Stent retrievers also will affect where stroke patients are treated. Paramedics will play an important role in routing higher severity stroke patients, who could benefit from stent retrievers, to centers that have the capability to perform neuroendovascular procedures, Drs. Gill and Schneck write.
 
Their paper is titled, “The use of stent retrievers in acute ischemic stroke.”

About Loyola Medicine and Trinity Health

Loyola Medicine, a member of Trinity Health, is a quaternary care system based in the western suburbs of Chicago that includes Loyola University Medical Center (LUMC), Gottlieb Memorial Hospital, MacNeal Hospital and convenient locations offering primary and specialty care services from 1,877 physicians throughout Cook, Will and DuPage counties. LUMC is a 547-licensed-bed hospital in Maywood that includes the William G. and Mary A. Ryan Center for Heart & Vascular Medicine, the Cardinal Bernardin Cancer Center, a Level 1 trauma center, Illinois's largest burn center, a certified comprehensive stroke center and a children’s hospital. Having delivered compassionate care for over 50 years, Loyola also trains the next generation of caregivers through its teaching affiliation with Loyola University Chicago’s Stritch School of Medicine and Marcella Niehoff School of Nursing. Gottlieb is a 247-licensed-bed community hospital in Melrose Park with 150 physician offices, an adult day care program, the Gottlieb Center for Fitness, the Loyola Center for Metabolic Surgery and Bariatric Care and the Loyola Cancer Care & Research at the Marjorie G. Weinberg Cancer Center at Melrose Park. MacNeal Hospital is a 374-bed teaching hospital in Berwyn with advanced inpatient and outpatient medical, surgical and psychiatric services, advanced diagnostics and treatments. MacNeal has a 12-bed acute rehabilitation unit, a 25-bed inpatient skilled nursing facility, and a 68-bed behavioral health program and community clinics. MacNeal has provided quality, patient-centered care to the near west suburbs since 1919.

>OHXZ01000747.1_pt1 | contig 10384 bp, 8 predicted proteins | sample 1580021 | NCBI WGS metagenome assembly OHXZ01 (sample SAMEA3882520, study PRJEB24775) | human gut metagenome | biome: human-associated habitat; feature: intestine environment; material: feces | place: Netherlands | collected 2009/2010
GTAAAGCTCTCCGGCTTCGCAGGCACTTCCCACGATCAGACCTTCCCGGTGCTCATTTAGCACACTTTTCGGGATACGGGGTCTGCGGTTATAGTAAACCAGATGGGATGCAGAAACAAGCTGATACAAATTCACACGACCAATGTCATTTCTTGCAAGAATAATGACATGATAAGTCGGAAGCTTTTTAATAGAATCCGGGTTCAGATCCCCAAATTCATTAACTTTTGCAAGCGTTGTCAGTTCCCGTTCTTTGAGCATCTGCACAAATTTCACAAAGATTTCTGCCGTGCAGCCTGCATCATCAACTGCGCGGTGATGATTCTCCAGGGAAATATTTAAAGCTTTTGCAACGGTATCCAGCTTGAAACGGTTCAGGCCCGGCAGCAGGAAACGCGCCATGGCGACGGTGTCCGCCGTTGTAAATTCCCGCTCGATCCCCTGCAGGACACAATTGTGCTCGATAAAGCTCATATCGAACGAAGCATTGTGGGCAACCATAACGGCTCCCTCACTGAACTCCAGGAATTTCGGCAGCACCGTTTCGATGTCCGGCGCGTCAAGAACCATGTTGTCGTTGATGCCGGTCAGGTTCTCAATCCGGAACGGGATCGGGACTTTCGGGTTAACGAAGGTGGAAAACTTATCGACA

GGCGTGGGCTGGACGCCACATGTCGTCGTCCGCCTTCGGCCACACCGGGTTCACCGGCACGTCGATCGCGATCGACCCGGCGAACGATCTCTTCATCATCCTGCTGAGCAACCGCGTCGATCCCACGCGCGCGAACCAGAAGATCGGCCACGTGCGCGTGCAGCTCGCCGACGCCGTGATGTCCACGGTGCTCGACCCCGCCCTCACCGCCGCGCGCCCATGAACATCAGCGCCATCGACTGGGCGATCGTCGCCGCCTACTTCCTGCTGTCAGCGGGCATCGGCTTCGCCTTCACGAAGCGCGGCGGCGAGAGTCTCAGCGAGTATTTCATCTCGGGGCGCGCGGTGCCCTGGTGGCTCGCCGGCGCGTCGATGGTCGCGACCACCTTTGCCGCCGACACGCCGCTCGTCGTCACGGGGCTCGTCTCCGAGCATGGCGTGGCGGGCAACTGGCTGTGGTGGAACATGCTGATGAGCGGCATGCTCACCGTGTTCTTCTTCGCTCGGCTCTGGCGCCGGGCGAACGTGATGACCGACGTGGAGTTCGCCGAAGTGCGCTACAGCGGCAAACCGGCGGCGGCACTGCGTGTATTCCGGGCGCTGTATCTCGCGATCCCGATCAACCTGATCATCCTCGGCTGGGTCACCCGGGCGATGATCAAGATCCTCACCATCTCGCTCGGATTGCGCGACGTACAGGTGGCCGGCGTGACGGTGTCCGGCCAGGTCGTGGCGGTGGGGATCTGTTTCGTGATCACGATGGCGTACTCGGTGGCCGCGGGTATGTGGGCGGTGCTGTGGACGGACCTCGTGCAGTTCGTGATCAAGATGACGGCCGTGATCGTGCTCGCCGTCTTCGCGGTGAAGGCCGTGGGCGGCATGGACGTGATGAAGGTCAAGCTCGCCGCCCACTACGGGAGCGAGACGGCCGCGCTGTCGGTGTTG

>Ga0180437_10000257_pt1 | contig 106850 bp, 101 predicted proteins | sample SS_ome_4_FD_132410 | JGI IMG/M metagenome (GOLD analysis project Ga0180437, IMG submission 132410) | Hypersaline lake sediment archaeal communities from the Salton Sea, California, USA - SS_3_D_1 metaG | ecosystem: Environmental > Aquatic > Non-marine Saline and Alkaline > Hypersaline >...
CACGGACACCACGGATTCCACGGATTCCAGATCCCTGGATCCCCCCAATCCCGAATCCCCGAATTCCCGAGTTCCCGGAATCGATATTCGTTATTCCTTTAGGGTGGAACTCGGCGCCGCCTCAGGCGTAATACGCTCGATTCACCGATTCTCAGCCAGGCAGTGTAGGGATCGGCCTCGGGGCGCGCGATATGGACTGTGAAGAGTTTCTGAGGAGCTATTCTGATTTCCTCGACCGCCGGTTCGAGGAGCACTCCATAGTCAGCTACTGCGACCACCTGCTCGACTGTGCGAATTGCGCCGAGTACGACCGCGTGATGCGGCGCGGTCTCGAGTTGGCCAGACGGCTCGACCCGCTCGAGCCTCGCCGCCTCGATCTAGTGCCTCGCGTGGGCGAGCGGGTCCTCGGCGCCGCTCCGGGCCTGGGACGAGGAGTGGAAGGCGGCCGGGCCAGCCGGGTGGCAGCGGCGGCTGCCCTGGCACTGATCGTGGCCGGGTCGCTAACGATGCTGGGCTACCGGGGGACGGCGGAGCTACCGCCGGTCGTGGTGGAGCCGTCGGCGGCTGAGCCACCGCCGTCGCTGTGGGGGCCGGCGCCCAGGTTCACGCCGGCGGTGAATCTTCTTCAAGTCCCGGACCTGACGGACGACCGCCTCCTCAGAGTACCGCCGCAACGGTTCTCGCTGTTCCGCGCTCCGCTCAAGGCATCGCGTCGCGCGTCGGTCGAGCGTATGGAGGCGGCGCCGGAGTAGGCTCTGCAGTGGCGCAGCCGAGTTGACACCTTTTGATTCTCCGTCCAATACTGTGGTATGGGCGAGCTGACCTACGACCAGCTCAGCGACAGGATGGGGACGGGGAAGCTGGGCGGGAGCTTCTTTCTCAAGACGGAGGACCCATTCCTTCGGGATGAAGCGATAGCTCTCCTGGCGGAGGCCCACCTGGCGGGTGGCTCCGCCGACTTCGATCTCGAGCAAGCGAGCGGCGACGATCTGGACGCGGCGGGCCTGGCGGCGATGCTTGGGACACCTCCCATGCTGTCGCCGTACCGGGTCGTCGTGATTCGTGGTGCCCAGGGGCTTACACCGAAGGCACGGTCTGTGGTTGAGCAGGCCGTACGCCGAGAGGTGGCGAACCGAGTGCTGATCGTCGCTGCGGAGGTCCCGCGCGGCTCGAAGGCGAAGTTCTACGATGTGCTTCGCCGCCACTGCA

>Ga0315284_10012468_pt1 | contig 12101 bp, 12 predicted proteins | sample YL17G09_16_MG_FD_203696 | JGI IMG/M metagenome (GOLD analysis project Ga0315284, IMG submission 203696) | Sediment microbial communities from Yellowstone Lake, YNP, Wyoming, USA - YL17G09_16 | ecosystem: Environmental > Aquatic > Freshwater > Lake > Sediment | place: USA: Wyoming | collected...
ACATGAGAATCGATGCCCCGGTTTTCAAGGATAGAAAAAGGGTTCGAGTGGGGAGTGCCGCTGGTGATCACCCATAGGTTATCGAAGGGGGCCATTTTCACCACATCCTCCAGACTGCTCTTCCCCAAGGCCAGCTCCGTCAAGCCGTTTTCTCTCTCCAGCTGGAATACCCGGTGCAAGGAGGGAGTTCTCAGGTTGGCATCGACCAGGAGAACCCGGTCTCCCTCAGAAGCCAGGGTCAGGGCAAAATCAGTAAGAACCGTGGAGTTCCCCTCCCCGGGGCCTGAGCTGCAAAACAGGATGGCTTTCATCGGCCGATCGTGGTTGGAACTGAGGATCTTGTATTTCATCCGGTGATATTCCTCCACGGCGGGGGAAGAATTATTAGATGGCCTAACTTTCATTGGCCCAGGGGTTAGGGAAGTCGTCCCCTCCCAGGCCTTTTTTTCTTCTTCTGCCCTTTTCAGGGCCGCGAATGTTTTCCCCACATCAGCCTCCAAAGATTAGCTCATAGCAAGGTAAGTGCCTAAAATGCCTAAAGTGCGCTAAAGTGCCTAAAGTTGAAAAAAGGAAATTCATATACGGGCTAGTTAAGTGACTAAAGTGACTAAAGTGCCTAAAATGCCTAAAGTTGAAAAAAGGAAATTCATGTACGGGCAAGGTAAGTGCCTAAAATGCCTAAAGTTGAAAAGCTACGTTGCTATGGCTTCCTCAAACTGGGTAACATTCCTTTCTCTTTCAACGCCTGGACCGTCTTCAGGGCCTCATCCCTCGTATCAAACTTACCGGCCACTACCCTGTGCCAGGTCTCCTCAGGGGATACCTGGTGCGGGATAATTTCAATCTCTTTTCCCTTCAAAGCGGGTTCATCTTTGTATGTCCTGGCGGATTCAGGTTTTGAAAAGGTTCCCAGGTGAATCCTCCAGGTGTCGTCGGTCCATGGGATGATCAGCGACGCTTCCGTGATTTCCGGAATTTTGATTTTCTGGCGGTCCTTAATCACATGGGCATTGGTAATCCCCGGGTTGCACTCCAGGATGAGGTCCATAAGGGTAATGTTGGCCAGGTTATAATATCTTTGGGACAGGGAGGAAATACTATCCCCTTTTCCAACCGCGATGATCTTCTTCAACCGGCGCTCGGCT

Trinity Health is one of the largest multi-institutional Catholic healthcare systems in the nation, serving diverse communities that include more than 30 million people across 22 states. Trinity Health includes 94 hospitals, as well as 109 continuing care locations that include PACE programs, senior living facilities and home care and hospice services. Its continuing care programs provide nearly 2.5 million visits annually. Based in Livonia, Mich., and with annual operating revenues of $18.3 billion and assets of $26.2 billion, the organization returns $1.1 billion to its communities annually in the form of charity care and other community benefit programs. Trinity employs about 133,000 colleagues, including 7,800 employed physicians and clinicians. Committed to those who are poor and underserved in its communities, Trinity is known for its focus on the country's aging population. As a single, unified ministry, the organization is the innovator of Senior Emergency Departments, the largest not-for-profit provider of home health care services—ranked by number of visits—in the nation, as well as the nation’s leading provider of PACE (Program of All Inclusive Care for the Elderly) based on the number of available programs.